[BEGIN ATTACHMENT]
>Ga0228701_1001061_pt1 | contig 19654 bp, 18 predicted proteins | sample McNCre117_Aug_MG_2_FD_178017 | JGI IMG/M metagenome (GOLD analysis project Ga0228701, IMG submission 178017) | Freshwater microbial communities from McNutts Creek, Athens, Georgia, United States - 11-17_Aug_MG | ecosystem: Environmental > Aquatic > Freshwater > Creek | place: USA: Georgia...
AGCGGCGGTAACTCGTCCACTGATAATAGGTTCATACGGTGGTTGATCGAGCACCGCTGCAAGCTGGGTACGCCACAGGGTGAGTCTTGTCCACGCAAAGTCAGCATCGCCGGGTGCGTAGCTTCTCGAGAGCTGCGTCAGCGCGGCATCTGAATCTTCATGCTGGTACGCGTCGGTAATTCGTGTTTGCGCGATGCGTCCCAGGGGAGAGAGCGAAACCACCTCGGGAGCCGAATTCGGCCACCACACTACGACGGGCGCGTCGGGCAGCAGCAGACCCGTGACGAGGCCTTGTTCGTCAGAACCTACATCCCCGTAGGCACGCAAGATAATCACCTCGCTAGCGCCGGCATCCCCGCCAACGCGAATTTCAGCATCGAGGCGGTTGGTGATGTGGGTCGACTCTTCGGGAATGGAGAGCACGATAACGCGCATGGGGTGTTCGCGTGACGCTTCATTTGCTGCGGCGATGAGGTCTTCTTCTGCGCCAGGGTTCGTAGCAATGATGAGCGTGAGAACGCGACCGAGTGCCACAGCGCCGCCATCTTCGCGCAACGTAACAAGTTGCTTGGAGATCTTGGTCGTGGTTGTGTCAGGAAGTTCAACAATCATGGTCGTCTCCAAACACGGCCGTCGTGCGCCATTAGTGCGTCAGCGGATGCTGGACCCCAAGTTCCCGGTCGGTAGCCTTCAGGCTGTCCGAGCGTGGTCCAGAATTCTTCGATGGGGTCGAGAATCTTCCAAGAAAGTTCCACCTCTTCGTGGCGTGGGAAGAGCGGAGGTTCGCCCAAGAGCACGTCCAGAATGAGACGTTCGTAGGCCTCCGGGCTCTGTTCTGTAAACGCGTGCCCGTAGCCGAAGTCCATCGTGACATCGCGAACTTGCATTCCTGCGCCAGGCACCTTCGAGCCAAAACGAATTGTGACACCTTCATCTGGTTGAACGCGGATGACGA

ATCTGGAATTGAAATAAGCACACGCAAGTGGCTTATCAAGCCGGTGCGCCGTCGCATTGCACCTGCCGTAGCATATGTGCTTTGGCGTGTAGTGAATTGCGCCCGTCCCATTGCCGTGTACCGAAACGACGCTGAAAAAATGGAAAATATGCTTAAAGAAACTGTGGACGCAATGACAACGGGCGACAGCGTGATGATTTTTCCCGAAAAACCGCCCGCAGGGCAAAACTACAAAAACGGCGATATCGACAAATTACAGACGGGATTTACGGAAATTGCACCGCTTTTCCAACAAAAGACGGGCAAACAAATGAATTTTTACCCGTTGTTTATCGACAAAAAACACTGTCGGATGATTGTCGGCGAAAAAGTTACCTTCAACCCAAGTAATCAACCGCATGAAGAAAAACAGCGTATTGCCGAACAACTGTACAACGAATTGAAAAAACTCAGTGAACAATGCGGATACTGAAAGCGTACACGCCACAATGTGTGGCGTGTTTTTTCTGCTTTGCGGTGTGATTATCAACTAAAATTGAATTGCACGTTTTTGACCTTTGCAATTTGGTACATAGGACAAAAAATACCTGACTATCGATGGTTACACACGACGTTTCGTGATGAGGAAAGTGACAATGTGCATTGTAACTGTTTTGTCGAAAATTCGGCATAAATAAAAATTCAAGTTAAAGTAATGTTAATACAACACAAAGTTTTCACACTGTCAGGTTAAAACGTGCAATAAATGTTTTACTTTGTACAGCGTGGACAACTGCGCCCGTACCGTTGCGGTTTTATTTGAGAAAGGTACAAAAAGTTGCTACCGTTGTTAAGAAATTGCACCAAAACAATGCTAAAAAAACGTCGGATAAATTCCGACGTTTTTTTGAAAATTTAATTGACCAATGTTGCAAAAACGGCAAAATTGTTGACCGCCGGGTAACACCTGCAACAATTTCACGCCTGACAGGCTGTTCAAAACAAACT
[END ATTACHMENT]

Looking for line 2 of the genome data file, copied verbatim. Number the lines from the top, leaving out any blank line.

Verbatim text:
AGCGGCGGTAACTCGTCCACTGATAATAGGTTCATACGGTGGTTGATCGAGCACCGCTGCAAGCTGGGTACGCCACAGGGTGAGTCTTGTCCACGCAAAGTCAGCATCGCCGGGTGCGTAGCTTCTCGAGAGCTGCGTCAGCGCGGCATCTGAATCTTCATGCTGGTACGCGTCGGTAATTCGTGTTTGCGCGATGCGTCCCAGGGGAGAGAGCGAAACCACCTCGGGAGCCGAATTCGGCCACCACACTACGACGGGCGCGTCGGGCAGCAGCAGACCCGTGACGAGGCCTTGTTCGTCAGAACCTACATCCCCGTAGGCACGCAAGATAATCACCTCGCTAGCGCCGGCATCCCCGCCAACGCGAATTTCAGCATCGAGGCGGTTGGTGATGTGGGTCGACTCTTCGGGAATGGAGAGCACGATAACGCGCATGGGGTGTTCGCGTGACGCTTCATTTGCTGCGGCGATGAGGTCTTCTTCTGCGCCAGGGTTCGTAGCAATGATGAGCGTGAGAACGCGACCGAGTGCCACAGCGCCGCCATCTTCGCGCAACGTAACAAGTTGCTTGGAGATCTTGGTCGTGGTTGTGTCAGGAAGTTCAACAATCATGGTCGTCTCCAAACACGGCCGTCGTGCGCCATTAGTGCGTCAGCGGATGCTGGACCCCAAGTTCCCGGTCGGTAGCCTTCAGGCTGTCCGAGCGTGGTCCAGAATTCTTCGATGGGGTCGAGAATCTTCCAAGAAAGTTCCACCTCTTCGTGGCGTGGGAAGAGCGGAGGTTCGCCCAAGAGCACGTCCAGAATGAGACGTTCGTAGGCCTCCGGGCTCTGTTCTGTAAACGCGTGCCCGTAGCCGAAGTCCATCGTGACATCGCGAACTTGCATTCCTGCGCCAGGCACCTTCGAGCCAAAACGAATTGTGACACCTTCATCTGGTTGAACGCGGATGACGA